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Palo Alto Airport Association
A Member Organization of the California Pilots Association
Serving the People and Businesses at KPAO

Palo Alto Airport Association Newsletter
January, 2017

(Also available for download in PDF)

Happy New Year!

If your plane has been tied down and survived the holiday in good shape, well and good. Some years ago mine took a bullet in the top of the wing inches from the fuel bladder. Obviously it was fired into the air by an exuberant celebrant on New Year’s Eve. Remarkably, what goes up comes down—somewhere. Fortunately, such incidents are much rarer now as the East Palo Alto Community has been diligent at tamping down this behavior. Still, consider checking your aircraft for damage from errant falling rounds at the next preflight.

It’s the New Year and Time to Renew Your Membership

It’s that time of year again, so don’t hesitate—please just do it right away. Dues are just $20, but consider an additional donation to help keep the organization going. If you received this in the mail you can use the enclosed envelope to send in your dues. If you don’t have the envelope, send your check to:
PAAA
P.O. Box 60275
Palo Alto CA 94306

If you prefer to renew online, go to < http://www.paloaltoairport.aero > select RENEW and click on the DONATE button with your desired amount shown. You will be directed to PayPal for payment.

Volunteers Needed

As the saying goes, many hands make for light lifting. We need, in no particular order:

And others….

None of these jobs is particularly burdensome. A couple require specific skills, others just some time, a commitment to help ensure the vitality of your airport and interest. As an all-volunteer group, we need YOU to help promote and protect the airport.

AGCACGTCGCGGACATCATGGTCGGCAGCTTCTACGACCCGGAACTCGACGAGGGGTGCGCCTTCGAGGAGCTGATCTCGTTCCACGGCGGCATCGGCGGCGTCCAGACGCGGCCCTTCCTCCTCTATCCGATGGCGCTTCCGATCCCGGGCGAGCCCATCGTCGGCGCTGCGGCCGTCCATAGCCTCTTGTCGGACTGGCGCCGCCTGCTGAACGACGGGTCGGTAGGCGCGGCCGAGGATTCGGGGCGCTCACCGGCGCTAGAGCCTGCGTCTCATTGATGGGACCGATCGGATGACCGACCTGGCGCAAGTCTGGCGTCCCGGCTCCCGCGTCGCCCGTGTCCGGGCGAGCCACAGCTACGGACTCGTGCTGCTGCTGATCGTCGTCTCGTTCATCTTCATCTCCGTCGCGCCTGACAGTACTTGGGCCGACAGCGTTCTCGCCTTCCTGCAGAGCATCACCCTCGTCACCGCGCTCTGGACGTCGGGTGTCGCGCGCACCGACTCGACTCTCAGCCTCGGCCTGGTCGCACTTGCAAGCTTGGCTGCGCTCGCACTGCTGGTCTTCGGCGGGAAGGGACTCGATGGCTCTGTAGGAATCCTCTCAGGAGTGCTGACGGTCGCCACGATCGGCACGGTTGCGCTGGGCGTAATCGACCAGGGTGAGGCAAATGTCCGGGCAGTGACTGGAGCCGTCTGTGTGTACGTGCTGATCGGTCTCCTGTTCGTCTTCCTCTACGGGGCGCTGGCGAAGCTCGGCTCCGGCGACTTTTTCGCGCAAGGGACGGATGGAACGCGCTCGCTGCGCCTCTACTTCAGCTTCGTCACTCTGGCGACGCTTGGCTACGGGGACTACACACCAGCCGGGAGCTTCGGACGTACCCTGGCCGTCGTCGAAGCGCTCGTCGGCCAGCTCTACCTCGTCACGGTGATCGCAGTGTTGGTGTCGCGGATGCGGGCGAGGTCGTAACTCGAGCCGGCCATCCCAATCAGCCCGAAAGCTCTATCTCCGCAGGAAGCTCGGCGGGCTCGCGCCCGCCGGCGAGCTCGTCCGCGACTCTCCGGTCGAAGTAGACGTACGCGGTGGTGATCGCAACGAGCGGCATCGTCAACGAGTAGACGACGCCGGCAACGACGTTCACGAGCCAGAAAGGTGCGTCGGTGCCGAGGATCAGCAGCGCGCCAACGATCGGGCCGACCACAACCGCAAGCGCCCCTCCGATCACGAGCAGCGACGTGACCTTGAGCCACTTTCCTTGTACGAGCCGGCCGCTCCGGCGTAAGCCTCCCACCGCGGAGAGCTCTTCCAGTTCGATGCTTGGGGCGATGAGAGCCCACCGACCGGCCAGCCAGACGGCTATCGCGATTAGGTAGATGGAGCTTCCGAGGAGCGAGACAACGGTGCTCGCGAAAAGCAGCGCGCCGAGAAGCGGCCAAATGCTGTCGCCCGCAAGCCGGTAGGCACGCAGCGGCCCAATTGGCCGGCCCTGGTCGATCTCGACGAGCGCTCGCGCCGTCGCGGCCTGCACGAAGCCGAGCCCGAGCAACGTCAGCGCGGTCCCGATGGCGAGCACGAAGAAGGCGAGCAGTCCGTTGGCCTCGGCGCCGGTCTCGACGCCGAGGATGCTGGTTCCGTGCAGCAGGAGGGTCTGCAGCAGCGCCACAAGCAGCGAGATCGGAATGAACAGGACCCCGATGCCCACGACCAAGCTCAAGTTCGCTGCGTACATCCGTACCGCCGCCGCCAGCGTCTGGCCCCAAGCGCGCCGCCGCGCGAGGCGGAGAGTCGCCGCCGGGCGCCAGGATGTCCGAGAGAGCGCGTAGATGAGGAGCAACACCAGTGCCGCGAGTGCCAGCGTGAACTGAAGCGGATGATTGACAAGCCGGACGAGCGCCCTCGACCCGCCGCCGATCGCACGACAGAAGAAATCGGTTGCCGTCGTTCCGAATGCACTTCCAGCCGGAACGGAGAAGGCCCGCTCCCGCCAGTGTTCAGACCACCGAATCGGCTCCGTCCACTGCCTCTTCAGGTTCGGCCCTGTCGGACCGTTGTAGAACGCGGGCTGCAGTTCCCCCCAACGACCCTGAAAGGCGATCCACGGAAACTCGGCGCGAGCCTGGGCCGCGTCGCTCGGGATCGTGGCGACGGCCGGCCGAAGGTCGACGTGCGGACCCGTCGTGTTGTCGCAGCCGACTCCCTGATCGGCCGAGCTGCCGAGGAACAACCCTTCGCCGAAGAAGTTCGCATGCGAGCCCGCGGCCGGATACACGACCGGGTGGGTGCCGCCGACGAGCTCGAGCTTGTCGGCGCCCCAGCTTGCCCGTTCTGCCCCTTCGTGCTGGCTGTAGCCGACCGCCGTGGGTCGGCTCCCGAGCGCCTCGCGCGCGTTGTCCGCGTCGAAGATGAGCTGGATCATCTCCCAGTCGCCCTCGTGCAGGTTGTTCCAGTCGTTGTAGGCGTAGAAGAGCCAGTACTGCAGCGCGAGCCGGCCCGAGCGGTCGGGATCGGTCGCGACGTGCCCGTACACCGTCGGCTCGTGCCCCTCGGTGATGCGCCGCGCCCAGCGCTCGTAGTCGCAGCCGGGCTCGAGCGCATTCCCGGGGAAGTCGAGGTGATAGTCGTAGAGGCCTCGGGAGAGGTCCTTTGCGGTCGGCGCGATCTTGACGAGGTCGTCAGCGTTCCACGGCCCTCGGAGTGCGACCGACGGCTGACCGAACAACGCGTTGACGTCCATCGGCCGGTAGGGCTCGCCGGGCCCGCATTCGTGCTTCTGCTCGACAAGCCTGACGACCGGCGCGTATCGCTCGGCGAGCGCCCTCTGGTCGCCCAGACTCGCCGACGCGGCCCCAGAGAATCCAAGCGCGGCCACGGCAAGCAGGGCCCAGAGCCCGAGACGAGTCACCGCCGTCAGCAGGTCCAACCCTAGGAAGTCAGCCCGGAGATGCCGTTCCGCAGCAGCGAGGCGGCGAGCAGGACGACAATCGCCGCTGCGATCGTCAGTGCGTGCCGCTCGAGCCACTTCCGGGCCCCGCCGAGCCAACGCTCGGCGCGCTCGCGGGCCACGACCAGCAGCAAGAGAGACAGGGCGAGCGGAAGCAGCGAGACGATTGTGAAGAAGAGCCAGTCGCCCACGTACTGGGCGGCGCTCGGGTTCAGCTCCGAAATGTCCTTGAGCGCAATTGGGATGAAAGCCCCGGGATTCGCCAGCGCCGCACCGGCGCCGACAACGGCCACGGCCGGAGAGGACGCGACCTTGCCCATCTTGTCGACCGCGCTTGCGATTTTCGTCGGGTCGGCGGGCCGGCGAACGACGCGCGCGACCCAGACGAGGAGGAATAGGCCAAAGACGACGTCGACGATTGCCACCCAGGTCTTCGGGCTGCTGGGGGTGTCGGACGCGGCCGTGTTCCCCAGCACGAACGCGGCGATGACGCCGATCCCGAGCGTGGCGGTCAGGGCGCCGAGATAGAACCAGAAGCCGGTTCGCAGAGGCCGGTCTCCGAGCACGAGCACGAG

The Association has a three-plus decade record of defending the airport against mismanagement (County) and misinformed local citizens. We have advocated for airfield improvements, instrument approaches and the early return of the airport to City management. The Association has held meetings with public agencies (City, County, State and Federal) and works closely with the AOPA and California Pilots’ Association (of which we are a chapter) on our behalf. We have always been mindful or our location in the Baylands and have been careful to consider and support conservation values in the surrounding parkland.

The Association presents Airport Day open house annually to show our community the function and value of the airport. We are still surprised by the number of people who are unaware that Palo Alto even has an airport.

Be a part of the effort! Thank you!

Airport Improvements Are Underway

The first critical item for the city was the runway, completed last year with a minimal levelling and resurfacing. This was the first major maintenance item after none being done for the final 10 years of County management. The FAA has been increasingly concerned with pedestrian runway incursions and general airport security. Accordingly, it issued a grant for the installation of the perimeter fencing now under construction. The fence will be 10 feet high, topped with barbed wire. Entry will be by the use of proximity cards to be issued to airport tenants and users. These cards activate the entry device (electric gate or lock) when held adjacent to the reader and must be used for both entrance and exit. While many of us are used to easy access since the airport’s beginning, this step simply puts PAO in line with other similar airports.